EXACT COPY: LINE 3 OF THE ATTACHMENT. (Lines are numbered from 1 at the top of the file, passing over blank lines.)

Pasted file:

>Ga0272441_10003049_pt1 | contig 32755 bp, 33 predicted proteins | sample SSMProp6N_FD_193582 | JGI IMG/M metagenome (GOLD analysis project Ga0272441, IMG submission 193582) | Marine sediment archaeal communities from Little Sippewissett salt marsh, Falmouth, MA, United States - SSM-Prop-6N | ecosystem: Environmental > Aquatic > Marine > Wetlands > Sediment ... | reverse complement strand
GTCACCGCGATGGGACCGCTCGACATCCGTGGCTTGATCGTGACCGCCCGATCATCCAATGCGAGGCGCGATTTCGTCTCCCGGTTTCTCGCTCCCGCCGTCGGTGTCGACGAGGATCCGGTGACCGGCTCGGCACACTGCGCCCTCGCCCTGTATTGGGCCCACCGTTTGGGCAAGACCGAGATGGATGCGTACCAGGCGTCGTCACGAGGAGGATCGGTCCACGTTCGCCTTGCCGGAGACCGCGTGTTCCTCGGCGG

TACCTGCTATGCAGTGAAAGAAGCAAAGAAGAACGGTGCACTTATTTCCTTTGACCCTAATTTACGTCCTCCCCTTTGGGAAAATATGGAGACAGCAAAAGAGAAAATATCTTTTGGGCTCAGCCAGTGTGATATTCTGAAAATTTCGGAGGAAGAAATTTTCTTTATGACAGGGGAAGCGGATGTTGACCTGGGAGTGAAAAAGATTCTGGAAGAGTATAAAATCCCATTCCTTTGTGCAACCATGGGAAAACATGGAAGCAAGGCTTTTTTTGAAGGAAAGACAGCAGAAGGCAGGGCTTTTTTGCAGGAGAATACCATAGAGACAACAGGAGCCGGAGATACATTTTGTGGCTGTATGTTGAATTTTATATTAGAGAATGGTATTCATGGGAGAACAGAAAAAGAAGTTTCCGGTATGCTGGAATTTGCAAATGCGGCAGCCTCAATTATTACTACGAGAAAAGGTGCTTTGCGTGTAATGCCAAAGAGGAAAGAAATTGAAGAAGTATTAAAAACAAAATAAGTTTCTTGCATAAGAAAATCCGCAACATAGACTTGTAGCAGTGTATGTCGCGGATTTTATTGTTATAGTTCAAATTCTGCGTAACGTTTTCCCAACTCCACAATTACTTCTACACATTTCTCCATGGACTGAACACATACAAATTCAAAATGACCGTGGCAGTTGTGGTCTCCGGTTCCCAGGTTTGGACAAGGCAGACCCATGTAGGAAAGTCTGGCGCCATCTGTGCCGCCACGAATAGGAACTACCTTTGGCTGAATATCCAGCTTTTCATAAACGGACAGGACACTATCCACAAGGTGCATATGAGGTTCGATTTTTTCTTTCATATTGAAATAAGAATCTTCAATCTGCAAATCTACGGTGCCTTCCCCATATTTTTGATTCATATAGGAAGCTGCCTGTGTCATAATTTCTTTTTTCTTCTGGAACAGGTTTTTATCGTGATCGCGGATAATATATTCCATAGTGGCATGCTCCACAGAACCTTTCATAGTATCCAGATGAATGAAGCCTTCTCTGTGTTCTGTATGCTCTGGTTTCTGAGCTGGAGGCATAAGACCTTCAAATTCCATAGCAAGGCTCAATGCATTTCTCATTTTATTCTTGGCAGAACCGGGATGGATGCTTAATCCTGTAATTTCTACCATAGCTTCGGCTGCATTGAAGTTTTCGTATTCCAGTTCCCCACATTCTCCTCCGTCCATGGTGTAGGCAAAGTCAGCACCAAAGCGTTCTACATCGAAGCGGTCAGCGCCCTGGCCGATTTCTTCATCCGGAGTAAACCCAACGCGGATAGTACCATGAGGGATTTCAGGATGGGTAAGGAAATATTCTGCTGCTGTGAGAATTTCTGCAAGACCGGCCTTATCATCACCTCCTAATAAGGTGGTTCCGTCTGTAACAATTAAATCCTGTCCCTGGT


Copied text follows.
TACCTGCTATGCAGTGAAAGAAGCAAAGAAGAACGGTGCACTTATTTCCTTTGACCCTAATTTACGTCCTCCCCTTTGGGAAAATATGGAGACAGCAAAAGAGAAAATATCTTTTGGGCTCAGCCAGTGTGATATTCTGAAAATTTCGGAGGAAGAAATTTTCTTTATGACAGGGGAAGCGGATGTTGACCTGGGAGTGAAAAAGATTCTGGAAGAGTATAAAATCCCATTCCTTTGTGCAACCATGGGAAAACATGGAAGCAAGGCTTTTTTTGAAGGAAAGACAGCAGAAGGCAGGGCTTTTTTGCAGGAGAATACCATAGAGACAACAGGAGCCGGAGATACATTTTGTGGCTGTATGTTGAATTTTATATTAGAGAATGGTATTCATGGGAGAACAGAAAAAGAAGTTTCCGGTATGCTGGAATTTGCAAATGCGGCAGCCTCAATTATTACTACGAGAAAAGGTGCTTTGCGTGTAATGCCAAAGAGGAAAGAAATTGAAGAAGTATTAAAAACAAAATAAGTTTCTTGCATAAGAAAATCCGCAACATAGACTTGTAGCAGTGTATGTCGCGGATTTTATTGTTATAGTTCAAATTCTGCGTAACGTTTTCCCAACTCCACAATTACTTCTACACATTTCTCCATGGACTGAACACATACAAATTCAAAATGACCGTGGCAGTTGTGGTCTCCGGTTCCCAGGTTTGGACAAGGCAGACCCATGTAGGAAAGTCTGGCGCCATCTGTGCCGCCACGAATAGGAACTACCTTTGGCTGAATATCCAGCTTTTCATAAACGGACAGGACACTATCCACAAGGTGCATATGAGGTTCGATTTTTTCTTTCATATTGAAATAAGAATCTTCAATCTGCAAATCTACGGTGCCTTCCCCATATTTTTGATTCATATAGGAAGCTGCCTGTGTCATAATTTCTTTTTTCTTCTGGAACAGGTTTTTATCGTGATCGCGGATAATATATTCCATAGTGGCATGCTCCACAGAACCTTTCATAGTATCCAGATGAATGAAGCCTTCTCTGTGTTCTGTATGCTCTGGTTTCTGAGCTGGAGGCATAAGACCTTCAAATTCCATAGCAAGGCTCAATGCATTTCTCATTTTATTCTTGGCAGAACCGGGATGGATGCTTAATCCTGTAATTTCTACCATAGCTTCGGCTGCATTGAAGTTTTCGTATTCCAGTTCCCCACATTCTCCTCCGTCCATGGTGTAGGCAAAGTCAGCACCAAAGCGTTCTACATCGAAGCGGTCAGCGCCCTGGCCGATTTCTTCATCCGGAGTAAACCCAACGCGGATAGTACCATGAGGGATTTCAGGATGGGTAAGGAAATATTCTGCTGCTGTGAGAATTTCTGCAAGACCGGCCTTATCATCACCTCCTAATAAGGTGGTTCCGTCTGTAACAATTAAATCCTGTCCCTGGT